The Arab Music Archiving and Research foundation (AMAR), in collaboration with the Sharjah Art Foundation (SAF), presents “Min al-Tārīkh”.
Welcome to a new episode of “Min al-Tārīkh”.
Today, we will resume our discussion about Sitt Munīra al-Mahdiyya with Prof. Frédéric Lagrange.
Let us start with her most famous song “Asmar malak rūḥī”.
Since we are comparing… I think “Asmar malak rūḥī” was recorded a lot and throughout different eras, thus displaying the various stages in Munīra al-Mahdiyya’s artistic journey…
…We have a 1905/6 recording of this song and another one made in 1923. Shall we play her two versions recorded 18 years apart?
This comparison highlights the maturity of her voice and the difference between the voice of a ‘ālima and the voice of a muṭriba. Note that Munīra al-Mahdiyya’s vocal technique is a ‘ālima’s, more so than Asma al-Kumthariyya’s or Bamba al-‘Awwāda’s, or later Fatḥiyya Aḥmad’s and Umm Kulthūm’s.
True. Munīra is the closest to a ‘ālima and much simpler.
Her performance was simpler and included more ornaments, such as the repeated ‘afq –a technique also characterizing Bahiyya al-Maḥallawiyya’s performance.
True. And the “neigh” of Munīra al-Mahdiyya that is rarely performed by another…
There were two golden eras in Munīra al-Mahdiyya’s artistic journey:
The first one: her first encounter with the theatre;
The second one: her Baidaphon era early in the 1920s, when she went back to Cairo after her long tour in the Levant and formed a band.
In April 1925, she performed in Dāwūd Ḥusnī’s operetta “Al-Ghandūra” that she also played for the cinema in 1935. The movie, to my knowledge, was unfortunately lost.
I doubt this movie was made in 1935, even though Ratība al-Ḥifnī stated it in her book.
Then, when was it made? The first sound film was made in 1932.
I think it must have been in 1932 or in 1933 at most.
She later performed in many other plays where the patriotic hints in her performance were not lost on her audience and gave her an aura of patriotic holiness, until the still famous commercial slogan “There is an air of freedom in the theatre of Munīra al-Mahdiyya” was born.
Yes. The commercial slogan “There is an air of freedom in the theatre of Munīra al-Mahdiyya” mostly concerns the live performance market, not the recording industry.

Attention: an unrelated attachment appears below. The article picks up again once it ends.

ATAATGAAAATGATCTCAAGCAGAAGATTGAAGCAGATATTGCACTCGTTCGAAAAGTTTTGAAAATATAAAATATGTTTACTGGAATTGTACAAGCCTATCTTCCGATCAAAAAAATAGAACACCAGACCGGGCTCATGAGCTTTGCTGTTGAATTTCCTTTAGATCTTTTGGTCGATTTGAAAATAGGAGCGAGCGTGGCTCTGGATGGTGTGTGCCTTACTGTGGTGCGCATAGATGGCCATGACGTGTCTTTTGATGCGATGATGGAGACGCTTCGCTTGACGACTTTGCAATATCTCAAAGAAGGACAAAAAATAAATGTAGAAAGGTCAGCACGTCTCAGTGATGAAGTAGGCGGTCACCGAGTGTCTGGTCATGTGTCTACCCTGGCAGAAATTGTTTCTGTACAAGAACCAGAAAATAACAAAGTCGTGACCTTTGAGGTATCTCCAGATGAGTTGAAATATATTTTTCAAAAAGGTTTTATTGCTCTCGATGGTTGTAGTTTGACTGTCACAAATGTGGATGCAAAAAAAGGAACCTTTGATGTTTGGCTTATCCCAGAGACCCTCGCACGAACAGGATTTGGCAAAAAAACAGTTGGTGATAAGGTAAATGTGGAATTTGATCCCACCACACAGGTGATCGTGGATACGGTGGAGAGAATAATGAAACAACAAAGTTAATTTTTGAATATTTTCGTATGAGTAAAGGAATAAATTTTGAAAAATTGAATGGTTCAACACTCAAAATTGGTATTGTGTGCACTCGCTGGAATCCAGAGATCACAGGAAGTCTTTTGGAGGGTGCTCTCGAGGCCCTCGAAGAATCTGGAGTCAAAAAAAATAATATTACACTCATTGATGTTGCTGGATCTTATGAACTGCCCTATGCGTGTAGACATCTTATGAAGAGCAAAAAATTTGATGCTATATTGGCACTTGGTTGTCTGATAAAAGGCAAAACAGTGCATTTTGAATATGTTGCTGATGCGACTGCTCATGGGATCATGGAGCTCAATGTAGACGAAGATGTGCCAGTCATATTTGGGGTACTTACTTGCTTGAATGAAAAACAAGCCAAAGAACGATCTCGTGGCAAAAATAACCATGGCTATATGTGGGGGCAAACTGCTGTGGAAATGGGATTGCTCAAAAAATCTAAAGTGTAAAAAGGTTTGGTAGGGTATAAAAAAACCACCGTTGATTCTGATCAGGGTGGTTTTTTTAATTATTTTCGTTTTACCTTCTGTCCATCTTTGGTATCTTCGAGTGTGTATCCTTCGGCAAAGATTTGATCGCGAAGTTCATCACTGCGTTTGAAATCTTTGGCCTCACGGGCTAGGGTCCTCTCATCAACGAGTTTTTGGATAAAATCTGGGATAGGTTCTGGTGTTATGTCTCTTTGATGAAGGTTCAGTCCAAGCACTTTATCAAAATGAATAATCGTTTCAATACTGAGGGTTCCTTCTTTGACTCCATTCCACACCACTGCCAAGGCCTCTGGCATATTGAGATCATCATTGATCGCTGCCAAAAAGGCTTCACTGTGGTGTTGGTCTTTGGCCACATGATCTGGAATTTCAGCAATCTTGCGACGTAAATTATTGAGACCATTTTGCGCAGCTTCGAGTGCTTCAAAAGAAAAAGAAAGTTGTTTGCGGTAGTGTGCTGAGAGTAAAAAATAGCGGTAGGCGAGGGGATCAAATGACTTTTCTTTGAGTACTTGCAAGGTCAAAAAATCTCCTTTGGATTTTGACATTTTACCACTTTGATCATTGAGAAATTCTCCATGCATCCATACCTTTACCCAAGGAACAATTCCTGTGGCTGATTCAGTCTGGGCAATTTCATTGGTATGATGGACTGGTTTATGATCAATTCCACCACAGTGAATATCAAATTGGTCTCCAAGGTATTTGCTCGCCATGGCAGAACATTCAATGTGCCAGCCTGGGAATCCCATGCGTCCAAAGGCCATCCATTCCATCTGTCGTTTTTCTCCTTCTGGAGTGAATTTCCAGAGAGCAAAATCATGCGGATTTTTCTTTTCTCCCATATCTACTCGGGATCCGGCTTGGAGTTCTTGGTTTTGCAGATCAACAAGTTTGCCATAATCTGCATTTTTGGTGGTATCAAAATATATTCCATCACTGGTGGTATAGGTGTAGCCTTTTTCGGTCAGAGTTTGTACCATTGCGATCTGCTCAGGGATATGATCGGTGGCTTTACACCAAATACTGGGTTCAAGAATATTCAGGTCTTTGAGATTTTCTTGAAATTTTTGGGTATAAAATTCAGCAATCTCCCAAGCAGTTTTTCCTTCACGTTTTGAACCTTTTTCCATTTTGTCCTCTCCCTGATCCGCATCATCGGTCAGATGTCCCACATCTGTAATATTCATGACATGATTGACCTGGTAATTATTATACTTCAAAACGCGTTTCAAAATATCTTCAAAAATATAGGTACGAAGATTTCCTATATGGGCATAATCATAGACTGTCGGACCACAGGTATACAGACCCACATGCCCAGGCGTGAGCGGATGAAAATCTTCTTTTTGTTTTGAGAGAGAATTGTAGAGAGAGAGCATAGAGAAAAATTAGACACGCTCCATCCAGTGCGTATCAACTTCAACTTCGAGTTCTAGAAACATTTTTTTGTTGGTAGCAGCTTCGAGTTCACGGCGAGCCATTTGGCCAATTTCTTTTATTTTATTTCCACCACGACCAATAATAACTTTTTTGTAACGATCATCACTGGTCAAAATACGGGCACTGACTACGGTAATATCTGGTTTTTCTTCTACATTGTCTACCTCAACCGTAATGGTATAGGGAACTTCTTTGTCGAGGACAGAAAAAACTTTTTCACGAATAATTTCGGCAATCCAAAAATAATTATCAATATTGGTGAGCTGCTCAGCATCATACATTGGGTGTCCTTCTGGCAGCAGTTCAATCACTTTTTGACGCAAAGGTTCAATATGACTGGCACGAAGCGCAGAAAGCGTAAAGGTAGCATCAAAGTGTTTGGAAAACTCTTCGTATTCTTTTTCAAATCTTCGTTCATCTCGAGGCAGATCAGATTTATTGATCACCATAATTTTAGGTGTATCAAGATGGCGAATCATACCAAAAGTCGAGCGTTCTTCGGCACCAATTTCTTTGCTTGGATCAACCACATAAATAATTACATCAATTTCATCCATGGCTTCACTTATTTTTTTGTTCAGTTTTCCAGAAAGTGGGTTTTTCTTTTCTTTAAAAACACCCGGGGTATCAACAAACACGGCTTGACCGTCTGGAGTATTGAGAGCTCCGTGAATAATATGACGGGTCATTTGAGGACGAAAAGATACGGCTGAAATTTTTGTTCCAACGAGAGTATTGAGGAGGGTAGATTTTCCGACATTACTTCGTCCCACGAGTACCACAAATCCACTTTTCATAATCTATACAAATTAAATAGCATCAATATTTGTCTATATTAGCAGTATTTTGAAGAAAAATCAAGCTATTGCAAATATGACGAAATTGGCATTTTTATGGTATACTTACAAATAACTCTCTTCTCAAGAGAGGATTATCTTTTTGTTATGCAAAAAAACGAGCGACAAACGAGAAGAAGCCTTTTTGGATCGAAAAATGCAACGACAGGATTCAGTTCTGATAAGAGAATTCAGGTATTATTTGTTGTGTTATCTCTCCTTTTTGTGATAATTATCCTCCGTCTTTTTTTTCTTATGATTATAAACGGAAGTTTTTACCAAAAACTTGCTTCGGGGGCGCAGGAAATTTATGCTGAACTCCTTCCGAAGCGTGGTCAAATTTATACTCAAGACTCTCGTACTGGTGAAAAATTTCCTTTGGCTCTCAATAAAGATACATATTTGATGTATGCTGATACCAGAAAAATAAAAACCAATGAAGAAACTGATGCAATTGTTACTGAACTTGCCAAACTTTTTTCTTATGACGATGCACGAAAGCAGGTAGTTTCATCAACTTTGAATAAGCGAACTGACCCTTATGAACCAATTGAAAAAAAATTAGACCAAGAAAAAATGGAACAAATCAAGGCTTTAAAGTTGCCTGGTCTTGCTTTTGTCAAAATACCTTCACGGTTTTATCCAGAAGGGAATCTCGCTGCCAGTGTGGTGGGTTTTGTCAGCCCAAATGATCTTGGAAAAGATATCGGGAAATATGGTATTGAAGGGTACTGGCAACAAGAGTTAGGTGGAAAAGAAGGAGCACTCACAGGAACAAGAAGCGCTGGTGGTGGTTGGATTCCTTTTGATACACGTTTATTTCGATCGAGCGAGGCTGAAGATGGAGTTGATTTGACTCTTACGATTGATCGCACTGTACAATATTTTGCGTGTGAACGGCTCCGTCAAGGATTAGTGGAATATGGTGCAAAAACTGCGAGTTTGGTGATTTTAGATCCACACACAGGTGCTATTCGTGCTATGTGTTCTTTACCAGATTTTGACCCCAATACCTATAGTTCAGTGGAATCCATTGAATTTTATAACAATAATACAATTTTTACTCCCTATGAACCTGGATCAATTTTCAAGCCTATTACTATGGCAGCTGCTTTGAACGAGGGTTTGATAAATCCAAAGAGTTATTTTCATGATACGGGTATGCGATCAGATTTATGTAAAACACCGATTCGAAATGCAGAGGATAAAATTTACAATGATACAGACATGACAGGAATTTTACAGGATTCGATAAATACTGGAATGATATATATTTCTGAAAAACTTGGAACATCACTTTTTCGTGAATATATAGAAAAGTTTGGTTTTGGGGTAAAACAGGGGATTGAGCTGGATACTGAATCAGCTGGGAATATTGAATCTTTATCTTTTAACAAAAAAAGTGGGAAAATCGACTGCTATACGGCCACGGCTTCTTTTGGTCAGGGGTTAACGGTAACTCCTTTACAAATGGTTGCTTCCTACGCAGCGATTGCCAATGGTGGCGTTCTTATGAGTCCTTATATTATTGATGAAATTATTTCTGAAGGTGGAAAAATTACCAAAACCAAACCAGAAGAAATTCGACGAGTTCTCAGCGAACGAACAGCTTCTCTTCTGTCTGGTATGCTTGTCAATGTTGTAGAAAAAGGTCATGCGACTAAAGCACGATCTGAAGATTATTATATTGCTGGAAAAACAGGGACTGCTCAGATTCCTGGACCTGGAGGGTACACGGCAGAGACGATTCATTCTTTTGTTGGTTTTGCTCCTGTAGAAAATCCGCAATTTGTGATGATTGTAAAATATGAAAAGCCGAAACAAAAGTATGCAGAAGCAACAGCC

I suggest we listen to some of Munīra al-Mahdiyya’s theatre pieces –not my favorite style, as I prefer her performance of ṭaqṭūqa and qaṣīda. We will listen to other forms.
This must not keep us form appreciating her theatre singing performance. In fact, there is a difference between Munīra al-Mahdiyya’s performance in Salāma Ḥigāzī’s plays –that remains within the frame, spirit, and ornamentation of the takht–, and Munīra al-Mahdiyya’s performance in other plays like those composed by Dāwūd Ḥusnī, Zakariyyā Aḥmad, or Sayyid Darwīsh, such as “Kullahā Yōmēn” for example…
In January 1927, her fame reached its peak with her performance in “Cleopatra wa Mark-Antoine” also starring Muḥammad ‘Abd al-Wahāb.
But the recordings of “Cleopatra” were all made in 1925. Isn’t that strange?
Extremely strange indeed… There are always contradictions between the information brought by written sources and the proof brought by recordings.
Yes. The catalogue, too, mentions that the qaṣīda is from the play “Cleopatra”, not a random piece she merely decided to add on the disc. It is clearly mentioned that she recorded it as such in 1925. Consequently, I doubt it was recorded in 1927.
Munīra al-Mahdiyya may have performed in this play once in 1925 and later in 1927 with Muḥammad ‘Abd al-Wahāb who possibly completed some of the melodies, and attributed some others to himself.
But she also said that she tried to enrol Ṣāliḥ ‘Abd al-Ḥayy to play with her in “Cleopatra wa Mark-Antoine”.
Yes… for the role of Antoine when she played Cleopatra, while she played Antoine on other occasions.
… And that he asked her to excuse him from playing with her because every time she sang, he was drawn to say “Wow! Beautiful!”. She related this story during her only television interview.
The strange theatre melodies she sang, composed by Zakariyyā Aḥmad, include –with all due respect, Sheikh Zīkō, allow me to tell you that this is not your best tune – “Ila al-kanīsa”.
Let us now go back to what is, in my opinion, much more important. Let us talk about Munīra al-Mahdiyya the takht muṭriba who specialized in two styles: ṭaqṭūqa and qaṣīda. She interpreted the other forms much less, at least in recordings.
Yes. But she was clearly a great mawwāl singer… we will discuss this later on. The recordings clearly do not reflect the reality of Munīra al-Mahdiyya’s performance specifically.
Baidaphon had a sponsorship contract with Munīra al-Mahdiyya in the 1920s, so she undoubtedly had to comply with what they wanted her to record. Thus, we can’t have a complete picture of her performance. There are ad announcements in the 1920s newspapers about Ramadan evenings in Alexandria hosted by Munīra accompanied by a takht. She also surely performed layālī, mawwāl, dawr, etc….
She recorded very few dawr: there is one composed by Dāwūd Ḥusnī and another one by Sayyid Darwīsh. They constitute approximately all the recorded dawr out of her repertoire.
Let us listen to a dawr in the voice of Munīra al-Mahdiyya. Which is the best in your opinion? Dāwūd Ḥusnī’s or Sayyid Darwīsh’s?
“Ashkī li-mīn dhull el-hawa” by Dāwūd Ḥusnī…
…That she performs beautifully …
Dear listeners, we have reached the end of today’s episode of “Min al-Tārīkh”.
We thank Prof. Frédéric Lagrange.
We will meet again in a new episode to resume our discussion about Sitt Munīra al-Mahdiyya.
“Min al-Tārīkh” is brought to you by Mustafa Said.